Connecticut Long-Term Acute Care Leader Pursues DNP Educational Leadership

Valerie Danko-Pasnau has no trouble recalling the first time she was motivated to further her education.

“I was an LPN and I received a letter from the director of nursing at our hospital about getting Advanced Cardiovascular Life Support certification,” recalls Valerie, who had been an LPN in an emergency room for eight years. “I showed up for the training and was told it was only for RNs.”

Months later, Valerie started an RN program at St. Vincent’s College of Nursing in Bridgeport, Connecticut, vowing to never again let a lack of education hold back her career. She spent the next six years exploring many new areas: the intensive care unit, recruiting, and nursing education—all while continuing to work in long-term care on weekends. In 1998, Valerie and her family moved from Connecticut to Arizona, and she discovered long-term acute care. She joined Phoenix Memorial Hospital.

Moving into nursing education

In 2003, Valerie joined Mesa General Hospital as the director of acute care services but was soon asked to take over nursing education and recruitment. “I interviewed nurses and once they were hired, they worked through me for staff development too,” says Valerie, who earned the BSN from Grand Canyon University in 2004. Eventually, Valerie joined Kindred Healthcare as its area director of education.

In 2011, however, Valerie’s youngest daughter and husband decided to move back to Connecticut—and convinced Valerie to join them in anticipation of the birth of their first child. She joined Vibra Healthcare as vice president of clinical development and operations and enrolled in an online MSN, executive leadership program. She graduated in 2013.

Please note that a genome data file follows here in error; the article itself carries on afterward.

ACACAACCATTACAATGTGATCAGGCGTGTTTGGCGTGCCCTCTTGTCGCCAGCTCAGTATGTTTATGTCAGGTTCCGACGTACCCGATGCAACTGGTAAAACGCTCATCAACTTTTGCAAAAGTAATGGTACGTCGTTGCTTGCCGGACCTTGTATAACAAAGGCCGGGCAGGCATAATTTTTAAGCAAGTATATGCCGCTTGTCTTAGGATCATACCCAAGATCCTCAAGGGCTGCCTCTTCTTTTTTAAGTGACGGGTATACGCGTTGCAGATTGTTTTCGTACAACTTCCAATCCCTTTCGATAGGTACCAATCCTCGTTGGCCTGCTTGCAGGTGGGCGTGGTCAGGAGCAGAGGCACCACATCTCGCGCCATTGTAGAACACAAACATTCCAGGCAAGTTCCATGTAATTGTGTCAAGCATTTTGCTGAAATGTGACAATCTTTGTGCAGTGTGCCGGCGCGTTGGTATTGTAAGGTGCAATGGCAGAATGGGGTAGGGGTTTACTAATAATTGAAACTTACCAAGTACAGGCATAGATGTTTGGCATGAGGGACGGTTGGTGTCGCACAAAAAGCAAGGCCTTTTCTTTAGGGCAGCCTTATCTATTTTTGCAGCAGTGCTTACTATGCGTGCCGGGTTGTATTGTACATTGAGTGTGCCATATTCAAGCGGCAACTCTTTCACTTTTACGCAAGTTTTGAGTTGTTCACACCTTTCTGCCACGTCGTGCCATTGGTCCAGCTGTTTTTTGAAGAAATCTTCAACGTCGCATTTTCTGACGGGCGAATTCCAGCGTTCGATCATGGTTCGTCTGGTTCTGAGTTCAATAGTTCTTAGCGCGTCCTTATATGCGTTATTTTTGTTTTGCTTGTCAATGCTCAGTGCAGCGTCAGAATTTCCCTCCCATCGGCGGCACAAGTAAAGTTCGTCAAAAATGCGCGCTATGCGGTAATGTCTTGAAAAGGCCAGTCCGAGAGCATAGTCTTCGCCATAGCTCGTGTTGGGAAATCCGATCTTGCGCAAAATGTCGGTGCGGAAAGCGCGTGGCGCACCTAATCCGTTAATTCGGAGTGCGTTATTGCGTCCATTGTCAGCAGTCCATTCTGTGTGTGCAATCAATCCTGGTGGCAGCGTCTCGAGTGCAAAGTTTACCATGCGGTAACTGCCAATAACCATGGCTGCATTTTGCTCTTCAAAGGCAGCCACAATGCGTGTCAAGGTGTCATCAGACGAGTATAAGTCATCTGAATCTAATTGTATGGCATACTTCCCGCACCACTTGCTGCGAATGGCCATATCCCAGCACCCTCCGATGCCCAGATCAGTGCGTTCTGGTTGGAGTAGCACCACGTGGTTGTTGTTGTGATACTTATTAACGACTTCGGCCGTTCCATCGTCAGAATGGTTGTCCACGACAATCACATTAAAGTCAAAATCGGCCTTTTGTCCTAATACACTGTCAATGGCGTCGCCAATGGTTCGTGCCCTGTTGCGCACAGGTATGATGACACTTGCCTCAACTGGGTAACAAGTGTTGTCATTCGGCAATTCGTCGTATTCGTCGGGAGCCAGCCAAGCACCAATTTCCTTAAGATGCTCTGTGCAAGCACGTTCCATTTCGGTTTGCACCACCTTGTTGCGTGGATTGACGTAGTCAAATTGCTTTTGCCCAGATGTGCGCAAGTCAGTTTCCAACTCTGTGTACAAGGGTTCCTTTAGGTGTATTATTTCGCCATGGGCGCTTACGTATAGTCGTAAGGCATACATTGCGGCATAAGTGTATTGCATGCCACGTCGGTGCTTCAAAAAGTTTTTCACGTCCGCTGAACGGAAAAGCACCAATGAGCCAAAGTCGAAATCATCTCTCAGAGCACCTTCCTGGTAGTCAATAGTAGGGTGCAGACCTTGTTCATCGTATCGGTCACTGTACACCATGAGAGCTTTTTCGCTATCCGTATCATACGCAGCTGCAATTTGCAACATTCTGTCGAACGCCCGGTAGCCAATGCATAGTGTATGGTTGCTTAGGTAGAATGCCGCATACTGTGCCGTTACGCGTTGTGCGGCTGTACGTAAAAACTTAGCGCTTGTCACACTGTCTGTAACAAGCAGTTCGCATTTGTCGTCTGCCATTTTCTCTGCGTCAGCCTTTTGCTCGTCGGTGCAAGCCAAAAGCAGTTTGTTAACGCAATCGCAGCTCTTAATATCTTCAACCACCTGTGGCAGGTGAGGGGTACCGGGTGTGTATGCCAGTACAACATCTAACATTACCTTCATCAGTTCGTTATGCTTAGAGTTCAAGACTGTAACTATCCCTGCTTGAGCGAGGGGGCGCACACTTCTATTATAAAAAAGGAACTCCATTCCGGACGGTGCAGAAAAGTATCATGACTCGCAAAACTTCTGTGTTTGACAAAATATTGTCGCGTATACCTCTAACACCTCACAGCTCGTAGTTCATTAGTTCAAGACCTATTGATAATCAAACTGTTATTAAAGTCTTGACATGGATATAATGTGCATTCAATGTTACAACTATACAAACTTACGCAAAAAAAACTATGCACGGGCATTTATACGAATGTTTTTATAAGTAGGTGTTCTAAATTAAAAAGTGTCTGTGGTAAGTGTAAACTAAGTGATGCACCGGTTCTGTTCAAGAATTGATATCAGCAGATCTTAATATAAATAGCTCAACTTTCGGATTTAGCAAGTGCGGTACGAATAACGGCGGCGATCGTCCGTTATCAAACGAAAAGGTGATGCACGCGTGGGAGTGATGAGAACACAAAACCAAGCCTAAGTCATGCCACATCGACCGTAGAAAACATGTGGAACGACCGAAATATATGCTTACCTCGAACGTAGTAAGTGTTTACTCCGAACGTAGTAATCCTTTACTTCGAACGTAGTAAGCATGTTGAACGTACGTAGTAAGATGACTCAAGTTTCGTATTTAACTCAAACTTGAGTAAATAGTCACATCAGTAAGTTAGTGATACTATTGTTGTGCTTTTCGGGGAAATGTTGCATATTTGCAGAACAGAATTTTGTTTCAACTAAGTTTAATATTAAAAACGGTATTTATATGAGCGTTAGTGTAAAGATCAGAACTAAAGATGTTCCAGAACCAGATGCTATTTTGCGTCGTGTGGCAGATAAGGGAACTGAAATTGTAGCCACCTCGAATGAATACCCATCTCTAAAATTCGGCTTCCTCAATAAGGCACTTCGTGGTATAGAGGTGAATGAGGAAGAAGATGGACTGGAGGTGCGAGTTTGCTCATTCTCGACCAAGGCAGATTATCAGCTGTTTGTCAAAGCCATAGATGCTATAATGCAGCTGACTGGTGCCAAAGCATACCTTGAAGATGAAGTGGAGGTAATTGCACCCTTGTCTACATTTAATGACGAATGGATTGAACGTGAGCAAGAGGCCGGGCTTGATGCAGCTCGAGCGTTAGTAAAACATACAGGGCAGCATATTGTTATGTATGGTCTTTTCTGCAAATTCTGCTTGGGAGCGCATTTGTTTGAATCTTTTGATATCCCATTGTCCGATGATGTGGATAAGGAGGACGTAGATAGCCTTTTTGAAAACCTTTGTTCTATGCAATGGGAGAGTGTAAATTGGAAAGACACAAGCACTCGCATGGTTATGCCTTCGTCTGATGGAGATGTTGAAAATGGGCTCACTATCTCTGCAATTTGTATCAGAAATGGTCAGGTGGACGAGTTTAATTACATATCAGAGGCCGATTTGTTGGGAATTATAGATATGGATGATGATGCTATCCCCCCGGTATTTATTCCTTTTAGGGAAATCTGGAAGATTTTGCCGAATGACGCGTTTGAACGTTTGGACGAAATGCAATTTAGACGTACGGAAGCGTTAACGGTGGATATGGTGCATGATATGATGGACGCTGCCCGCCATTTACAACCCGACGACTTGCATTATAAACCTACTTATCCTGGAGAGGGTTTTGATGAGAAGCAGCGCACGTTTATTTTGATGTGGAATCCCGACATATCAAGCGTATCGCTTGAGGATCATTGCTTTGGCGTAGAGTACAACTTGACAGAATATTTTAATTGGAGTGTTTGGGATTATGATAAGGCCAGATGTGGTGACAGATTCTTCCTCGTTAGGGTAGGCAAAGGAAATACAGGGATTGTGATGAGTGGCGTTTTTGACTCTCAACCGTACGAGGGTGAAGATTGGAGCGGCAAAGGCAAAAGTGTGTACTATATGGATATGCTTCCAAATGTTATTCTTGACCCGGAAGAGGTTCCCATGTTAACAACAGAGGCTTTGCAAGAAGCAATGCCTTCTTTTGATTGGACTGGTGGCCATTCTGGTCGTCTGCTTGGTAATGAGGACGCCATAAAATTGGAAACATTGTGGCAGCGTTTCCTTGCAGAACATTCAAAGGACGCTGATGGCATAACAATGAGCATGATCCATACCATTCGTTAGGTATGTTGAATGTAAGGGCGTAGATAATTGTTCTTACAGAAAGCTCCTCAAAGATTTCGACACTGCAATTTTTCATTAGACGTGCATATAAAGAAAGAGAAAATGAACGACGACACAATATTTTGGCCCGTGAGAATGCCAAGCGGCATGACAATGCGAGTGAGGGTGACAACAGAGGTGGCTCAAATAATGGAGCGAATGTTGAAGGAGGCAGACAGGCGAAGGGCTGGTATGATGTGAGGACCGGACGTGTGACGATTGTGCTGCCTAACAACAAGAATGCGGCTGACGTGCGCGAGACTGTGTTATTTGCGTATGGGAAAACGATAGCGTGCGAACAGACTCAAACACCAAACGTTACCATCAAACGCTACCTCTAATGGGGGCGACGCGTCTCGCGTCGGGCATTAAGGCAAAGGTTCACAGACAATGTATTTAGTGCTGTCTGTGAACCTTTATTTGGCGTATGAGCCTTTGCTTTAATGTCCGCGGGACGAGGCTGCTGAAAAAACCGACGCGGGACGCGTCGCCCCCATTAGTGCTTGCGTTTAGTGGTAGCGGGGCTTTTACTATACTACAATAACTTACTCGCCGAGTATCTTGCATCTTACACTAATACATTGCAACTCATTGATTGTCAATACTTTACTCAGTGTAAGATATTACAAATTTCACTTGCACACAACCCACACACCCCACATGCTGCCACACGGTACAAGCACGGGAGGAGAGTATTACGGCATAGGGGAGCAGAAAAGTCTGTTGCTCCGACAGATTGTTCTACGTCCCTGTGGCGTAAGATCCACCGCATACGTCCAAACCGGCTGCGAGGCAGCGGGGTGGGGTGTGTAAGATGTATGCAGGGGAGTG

On for a doctorate

During the MSN program, Valerie initially planned to get an MBA as well, but began hearing from colleagues about the Doctor of Nursing Practice. “I was enamored by the idea of becoming a doctor of nursing, and the DNP really seemed to fit my career more than an MBA would,” she says. Valerie began researching programs and discovered American Sentinel University—a perfect fit. Since her MSN had an executive leadership focus, she decided to pursue the DNP Educational Leadership. She started the program in 2014.

Valerie’s role today focuses on developing curriculum for nursing professional development. “My DNP classes have been affirmation of things I’d already been doing in my job,” she says. “But the program also exposed me to lots of new material. I’m learning so much from my peers and in every single class.” In addition to helping her in her job, Valerie says that she hopes the DNP bolsters her resume so she can speak at nursing conferences, and one day, become an adjunct professor.

A tragedy along the way

One year into the DNP Educational Leadership, Valerie’s son—who was living in Boulder, Colorado—drowned in a tubing accident. The tragedy understandably threw her entire life off course and she had to step away from school for six months. “The university really hung in there with me and I’m very grateful for that,” she says. “After a while I realized that I didn’t want to give up. My son was so proud of me, and I knew I had to pick myself back up and do this. For him.” Valerie is now in the home stretch of the DNP and will graduate in June 2017. 

A mentor to others

Throughout her career, Valerie says that the most rewarding times have come from helping other nurses beginning their careers. “I’ve had many tell me I’ve inspired them to go back to school and I want to use this DNP and my experiences to continue doing that,” she says. “The DNP gives me the ability to take complex matters and translate them for nurses at the bedside. I’m nearing the end of my career, so I don’t know if I’m going to change the world of nursing at this point but there’s a good chance I’ll encounter a nurse who will. They need that translator, and that’s me.” 

Inspired by Valerie’s story? A DNP with a specialization in educational leadership prepares master’s-educated nurses for leadership roles in nursing education programs. When you acquire new knowledge, you can apply it to nursing practice in ways that enhance patient care and improve outcomes.

Have you dreamed of earning your BSNMSN or DNP? With American Sentinel, you can make that dream a reality.

Read the other student success stories for more inspiration.